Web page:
The NSS says the story is bogus, but taking it as true for the moment…What of it? Why should children have to promise to love “God” in order to join a group that does fun things? Why should even children who do in fact love “God” have to do that? Why should even children of “devout” parents have to do that? Why have a requirement of that kind at all? It seems surplus to requirements. It seems intrusive and bossy.

Atheists don’t make children promise to hate “God,” after all. Atheists don’t make anyone promise to hate “God.” Atheists don’t try to extort emotional commitments of that kind. Why do scouting organizations do so? What’s the attraction?

I suppose the question is otiose, because the promise dates from 1910, so it’s a “why did they” question rather than a “why do they” one, and it’s not really pressing to know why they did. But it ought to be possible to re-think a social practice of that kind, and then why-questions do become relevant. “Why should we keep doing this? Hmmm, can’t really think of a good reason. Let’s bag it.”

The promise is optional but only girls who have taken it can be awarded the movement’s highest badges.

Christian campaigners yesterday warned that the 600,000-member association risks losing its values if it abandons the religious element of the oath.

“It would be terribly sad,” said Mike Judge, spokesman for The Christian Institute.

“The Girl Guides has always embraced all people but has its roots in Christian values, which is what has made it so popular and successful.

“It will be very difficult for it to maintain its values if it removes the ethics from where those ideas spring from. It would change the character of the Guides for the worse.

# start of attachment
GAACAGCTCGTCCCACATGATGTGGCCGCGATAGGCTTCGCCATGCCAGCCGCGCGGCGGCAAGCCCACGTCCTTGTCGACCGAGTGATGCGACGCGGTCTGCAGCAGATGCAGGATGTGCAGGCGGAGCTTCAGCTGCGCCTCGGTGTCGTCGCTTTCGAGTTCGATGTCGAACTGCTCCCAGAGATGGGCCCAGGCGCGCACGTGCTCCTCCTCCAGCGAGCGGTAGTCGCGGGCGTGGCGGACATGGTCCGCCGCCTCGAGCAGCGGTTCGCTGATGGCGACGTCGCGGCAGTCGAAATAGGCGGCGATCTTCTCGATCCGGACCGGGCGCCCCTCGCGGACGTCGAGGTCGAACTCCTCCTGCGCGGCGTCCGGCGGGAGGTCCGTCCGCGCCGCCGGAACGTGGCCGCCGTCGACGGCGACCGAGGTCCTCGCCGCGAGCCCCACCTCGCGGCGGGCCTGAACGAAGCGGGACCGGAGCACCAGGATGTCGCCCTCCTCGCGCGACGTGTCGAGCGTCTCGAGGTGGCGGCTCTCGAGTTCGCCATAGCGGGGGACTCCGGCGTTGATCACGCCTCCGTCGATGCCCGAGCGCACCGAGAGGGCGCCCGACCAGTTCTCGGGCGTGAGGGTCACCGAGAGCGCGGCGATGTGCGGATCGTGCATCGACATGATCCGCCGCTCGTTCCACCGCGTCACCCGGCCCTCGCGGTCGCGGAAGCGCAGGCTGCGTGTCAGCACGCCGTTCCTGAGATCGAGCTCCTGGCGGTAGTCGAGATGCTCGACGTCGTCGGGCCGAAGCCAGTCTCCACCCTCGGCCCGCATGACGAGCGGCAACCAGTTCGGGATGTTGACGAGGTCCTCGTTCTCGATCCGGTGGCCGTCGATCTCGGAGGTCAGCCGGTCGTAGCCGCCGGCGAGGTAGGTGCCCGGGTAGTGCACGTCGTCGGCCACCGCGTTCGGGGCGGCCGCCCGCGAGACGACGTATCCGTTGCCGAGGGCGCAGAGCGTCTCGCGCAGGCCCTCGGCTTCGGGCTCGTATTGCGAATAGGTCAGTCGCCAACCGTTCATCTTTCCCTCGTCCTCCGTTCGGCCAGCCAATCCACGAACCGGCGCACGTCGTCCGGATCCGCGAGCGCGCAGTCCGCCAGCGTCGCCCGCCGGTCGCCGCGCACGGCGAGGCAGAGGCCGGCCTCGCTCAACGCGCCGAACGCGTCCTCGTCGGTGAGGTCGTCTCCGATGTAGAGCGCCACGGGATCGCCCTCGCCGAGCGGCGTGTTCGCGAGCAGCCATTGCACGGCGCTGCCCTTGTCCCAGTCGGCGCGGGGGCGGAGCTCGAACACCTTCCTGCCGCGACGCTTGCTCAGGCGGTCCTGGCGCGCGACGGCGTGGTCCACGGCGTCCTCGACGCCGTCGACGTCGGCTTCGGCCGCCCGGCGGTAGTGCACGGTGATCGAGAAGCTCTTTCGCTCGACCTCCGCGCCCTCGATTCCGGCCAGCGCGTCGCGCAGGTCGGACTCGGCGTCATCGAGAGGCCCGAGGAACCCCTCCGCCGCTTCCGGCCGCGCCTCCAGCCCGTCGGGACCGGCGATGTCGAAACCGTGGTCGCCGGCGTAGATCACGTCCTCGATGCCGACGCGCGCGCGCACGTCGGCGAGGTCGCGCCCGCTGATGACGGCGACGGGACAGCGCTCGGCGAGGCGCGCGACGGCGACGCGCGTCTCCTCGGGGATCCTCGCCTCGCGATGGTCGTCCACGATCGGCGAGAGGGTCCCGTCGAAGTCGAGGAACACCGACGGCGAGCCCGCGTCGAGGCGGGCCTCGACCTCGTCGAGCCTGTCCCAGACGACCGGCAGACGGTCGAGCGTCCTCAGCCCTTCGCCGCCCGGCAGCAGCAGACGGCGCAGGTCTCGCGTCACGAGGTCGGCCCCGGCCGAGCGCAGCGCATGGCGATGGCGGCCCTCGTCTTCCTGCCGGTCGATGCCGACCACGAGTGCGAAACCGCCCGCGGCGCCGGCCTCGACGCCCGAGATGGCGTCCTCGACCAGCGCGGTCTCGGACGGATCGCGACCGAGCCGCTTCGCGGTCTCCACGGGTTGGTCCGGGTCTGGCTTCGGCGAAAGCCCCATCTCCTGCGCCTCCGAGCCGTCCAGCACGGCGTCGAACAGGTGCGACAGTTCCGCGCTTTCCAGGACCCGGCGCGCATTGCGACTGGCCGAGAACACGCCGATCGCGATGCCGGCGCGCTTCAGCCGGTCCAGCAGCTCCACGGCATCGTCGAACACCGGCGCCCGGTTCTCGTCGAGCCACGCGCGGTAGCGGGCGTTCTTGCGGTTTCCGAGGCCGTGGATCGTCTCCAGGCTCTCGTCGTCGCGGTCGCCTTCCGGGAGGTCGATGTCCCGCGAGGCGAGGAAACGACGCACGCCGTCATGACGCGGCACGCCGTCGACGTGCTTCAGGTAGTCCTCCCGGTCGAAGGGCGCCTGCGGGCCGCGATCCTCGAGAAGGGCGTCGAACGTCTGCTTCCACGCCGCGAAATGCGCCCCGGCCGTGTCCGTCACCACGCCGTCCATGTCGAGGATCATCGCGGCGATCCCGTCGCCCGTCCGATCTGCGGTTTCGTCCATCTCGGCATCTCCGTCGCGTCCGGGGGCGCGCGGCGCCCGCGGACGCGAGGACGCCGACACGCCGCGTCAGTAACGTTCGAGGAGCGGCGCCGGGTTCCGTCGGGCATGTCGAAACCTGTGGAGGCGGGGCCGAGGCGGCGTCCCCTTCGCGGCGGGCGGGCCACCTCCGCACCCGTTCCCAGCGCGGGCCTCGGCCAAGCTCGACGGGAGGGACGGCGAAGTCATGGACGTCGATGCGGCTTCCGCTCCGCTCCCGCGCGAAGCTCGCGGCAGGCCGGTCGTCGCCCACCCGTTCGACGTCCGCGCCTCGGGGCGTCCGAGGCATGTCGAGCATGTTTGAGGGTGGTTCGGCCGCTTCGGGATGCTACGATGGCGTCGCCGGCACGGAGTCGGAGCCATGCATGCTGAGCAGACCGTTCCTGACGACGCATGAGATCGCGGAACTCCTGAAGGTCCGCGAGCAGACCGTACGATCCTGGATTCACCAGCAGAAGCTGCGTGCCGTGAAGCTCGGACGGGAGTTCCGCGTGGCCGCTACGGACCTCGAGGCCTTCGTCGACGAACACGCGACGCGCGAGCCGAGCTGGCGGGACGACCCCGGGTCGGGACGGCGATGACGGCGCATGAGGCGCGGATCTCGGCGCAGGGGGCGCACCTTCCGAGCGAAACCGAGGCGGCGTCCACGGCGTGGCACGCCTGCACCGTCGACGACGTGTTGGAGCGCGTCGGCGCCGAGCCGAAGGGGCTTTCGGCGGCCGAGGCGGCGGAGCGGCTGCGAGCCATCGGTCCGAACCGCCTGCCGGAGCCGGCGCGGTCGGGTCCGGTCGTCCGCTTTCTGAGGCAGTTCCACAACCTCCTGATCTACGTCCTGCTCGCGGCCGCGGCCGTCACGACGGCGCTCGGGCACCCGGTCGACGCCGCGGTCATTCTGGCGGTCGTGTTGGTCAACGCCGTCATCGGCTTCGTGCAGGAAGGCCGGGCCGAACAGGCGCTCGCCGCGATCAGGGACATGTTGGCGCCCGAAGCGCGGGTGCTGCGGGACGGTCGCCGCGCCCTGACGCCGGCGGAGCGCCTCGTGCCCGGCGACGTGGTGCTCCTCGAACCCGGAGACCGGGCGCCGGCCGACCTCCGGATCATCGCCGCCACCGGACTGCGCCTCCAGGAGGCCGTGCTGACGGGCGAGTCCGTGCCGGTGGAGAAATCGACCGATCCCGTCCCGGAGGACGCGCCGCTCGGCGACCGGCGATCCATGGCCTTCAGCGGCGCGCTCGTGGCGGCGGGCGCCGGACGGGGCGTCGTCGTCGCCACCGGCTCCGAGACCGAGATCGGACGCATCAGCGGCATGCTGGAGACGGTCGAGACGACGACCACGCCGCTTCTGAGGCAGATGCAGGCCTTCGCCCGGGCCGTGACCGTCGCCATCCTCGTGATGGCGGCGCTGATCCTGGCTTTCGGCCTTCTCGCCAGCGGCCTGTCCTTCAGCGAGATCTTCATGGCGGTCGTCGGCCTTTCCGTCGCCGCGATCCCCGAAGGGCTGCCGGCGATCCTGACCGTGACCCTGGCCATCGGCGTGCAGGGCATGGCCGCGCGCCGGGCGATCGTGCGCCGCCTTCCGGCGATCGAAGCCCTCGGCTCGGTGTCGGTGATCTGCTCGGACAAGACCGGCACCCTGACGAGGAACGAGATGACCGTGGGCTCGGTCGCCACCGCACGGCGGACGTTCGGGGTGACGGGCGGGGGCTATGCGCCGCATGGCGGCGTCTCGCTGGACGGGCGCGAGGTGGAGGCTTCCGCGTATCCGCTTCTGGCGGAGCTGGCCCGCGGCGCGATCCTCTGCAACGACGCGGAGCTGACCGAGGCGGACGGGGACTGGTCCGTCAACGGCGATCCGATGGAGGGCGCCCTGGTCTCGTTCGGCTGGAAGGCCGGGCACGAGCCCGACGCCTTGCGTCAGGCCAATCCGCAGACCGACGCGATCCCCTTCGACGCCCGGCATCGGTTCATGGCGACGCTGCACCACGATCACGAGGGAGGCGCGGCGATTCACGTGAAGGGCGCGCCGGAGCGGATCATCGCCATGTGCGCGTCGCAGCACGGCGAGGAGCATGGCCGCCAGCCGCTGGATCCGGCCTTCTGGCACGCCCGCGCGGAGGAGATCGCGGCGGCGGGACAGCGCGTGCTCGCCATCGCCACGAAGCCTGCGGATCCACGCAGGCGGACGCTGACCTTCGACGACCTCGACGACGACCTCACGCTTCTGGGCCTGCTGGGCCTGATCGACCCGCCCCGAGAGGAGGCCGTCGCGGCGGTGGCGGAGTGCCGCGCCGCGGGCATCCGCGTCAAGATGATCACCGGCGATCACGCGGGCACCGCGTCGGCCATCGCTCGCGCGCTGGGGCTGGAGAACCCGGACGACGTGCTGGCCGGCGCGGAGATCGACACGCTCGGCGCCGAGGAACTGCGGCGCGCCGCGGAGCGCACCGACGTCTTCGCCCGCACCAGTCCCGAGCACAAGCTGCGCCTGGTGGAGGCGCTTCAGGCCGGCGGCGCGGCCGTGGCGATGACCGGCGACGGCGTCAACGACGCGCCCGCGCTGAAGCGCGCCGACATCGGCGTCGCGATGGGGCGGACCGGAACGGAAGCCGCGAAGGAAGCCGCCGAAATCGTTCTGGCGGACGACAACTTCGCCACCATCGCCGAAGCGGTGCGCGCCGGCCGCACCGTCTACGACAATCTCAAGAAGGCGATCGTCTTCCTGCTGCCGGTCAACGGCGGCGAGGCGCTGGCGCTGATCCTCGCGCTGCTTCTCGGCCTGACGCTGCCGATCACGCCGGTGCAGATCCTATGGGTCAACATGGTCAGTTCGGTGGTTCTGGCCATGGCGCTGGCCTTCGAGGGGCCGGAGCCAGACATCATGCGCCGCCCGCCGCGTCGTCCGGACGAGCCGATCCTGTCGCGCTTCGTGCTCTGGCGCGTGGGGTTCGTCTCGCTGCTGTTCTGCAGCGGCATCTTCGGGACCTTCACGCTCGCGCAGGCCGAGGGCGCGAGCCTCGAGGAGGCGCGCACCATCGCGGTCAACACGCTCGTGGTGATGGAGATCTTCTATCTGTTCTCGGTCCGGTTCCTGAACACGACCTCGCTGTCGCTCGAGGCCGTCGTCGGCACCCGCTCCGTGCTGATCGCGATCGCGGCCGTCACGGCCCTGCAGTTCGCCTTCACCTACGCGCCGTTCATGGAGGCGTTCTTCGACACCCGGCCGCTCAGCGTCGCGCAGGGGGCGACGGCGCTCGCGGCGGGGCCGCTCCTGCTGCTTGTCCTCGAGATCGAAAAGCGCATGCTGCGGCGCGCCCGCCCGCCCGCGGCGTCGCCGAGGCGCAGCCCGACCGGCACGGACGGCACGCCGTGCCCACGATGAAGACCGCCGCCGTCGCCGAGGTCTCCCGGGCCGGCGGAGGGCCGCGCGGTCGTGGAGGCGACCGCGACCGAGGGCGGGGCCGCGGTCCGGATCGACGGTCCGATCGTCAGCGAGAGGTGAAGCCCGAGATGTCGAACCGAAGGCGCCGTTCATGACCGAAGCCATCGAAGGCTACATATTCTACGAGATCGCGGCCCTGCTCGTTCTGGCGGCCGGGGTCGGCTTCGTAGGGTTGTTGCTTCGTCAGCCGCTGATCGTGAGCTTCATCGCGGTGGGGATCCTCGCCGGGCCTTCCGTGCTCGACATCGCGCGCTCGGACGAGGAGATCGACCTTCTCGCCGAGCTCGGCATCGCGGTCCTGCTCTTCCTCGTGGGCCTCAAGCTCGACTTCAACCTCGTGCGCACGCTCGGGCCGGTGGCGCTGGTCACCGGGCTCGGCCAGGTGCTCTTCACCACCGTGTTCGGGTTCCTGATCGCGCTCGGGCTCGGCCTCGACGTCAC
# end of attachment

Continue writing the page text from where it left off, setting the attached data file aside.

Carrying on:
“Sadly, I think this is symptomatic of a much wider problem in Britain, which stems from a culture of embarrassment about being Christian.”

How would it change the character of the Guides for the worse? It wouldn’t stop anyone from being Christian, or loving “God.” It would just stop requiring a promise to do so, which shouldn’t be its business in any case.

 

 

(This is a syndicated post. Read the original at FreeThoughtBlogs.)



Blot her out

Nov 20th, 2011 4:22 pm | By

It’s a hard job obliterating women from the landscape. People have been trying for centuries but it’s like weevils or mildew…there’s always a bit you miss and then before you know it – the big chomping jaws come through the wall and eat you.

The Saudis are struggling with this problem now, and they’ve decided there’s no help for it, they’re just going to have to cover up the eyes too. Otherwise – munch munch.

Saudi women with sexy or “tempting” eyes may be forced to
cover them up
, according to a spokesperson for the Committee for the
Promotion of Virtue and the Prevention of Vice, the news site Bikyamasr
reports.

Bikyamasr quotes a spokesman of the Ha’eal district, Sheikh Motlab al-Nabet, as saying the group has the right to order women whose eyes seem “tempting” to shield them immediately.

It seems inconvenient, because women will be walking into walls or holes in the ground or getting run over, but if you think about it they’re really not supposed to be outside anyway, so it’s ok. If they’re turbulent enough to insist on going outside they’ll just have to have their eyes covered up along with the rest of them.

They understand this in Jerusalem, ironically enough.

The segregation of women is nothing new amongst the ultra-orthodox community who itself lives segregated from the rest of the population, by choice. In the downtown Mea She’arim neighbourhood that’s populated by Haredi Jews, signs warn women not to enter the quarter dressed “immodestly”.

A woman’s appearance is “immodest by nature”, said a Rabbi who insisted he would remain anonymous for fear of “offending sensitivities”. “Our demand isn’t geared at oppressing women – the opposite. Our intent is to protect their honour and dignity.”

By announcing that their appearance is immodest by nature; funny idea of honour and dignity.

(This is a syndicated post. Read the original at FreeThoughtBlogs.)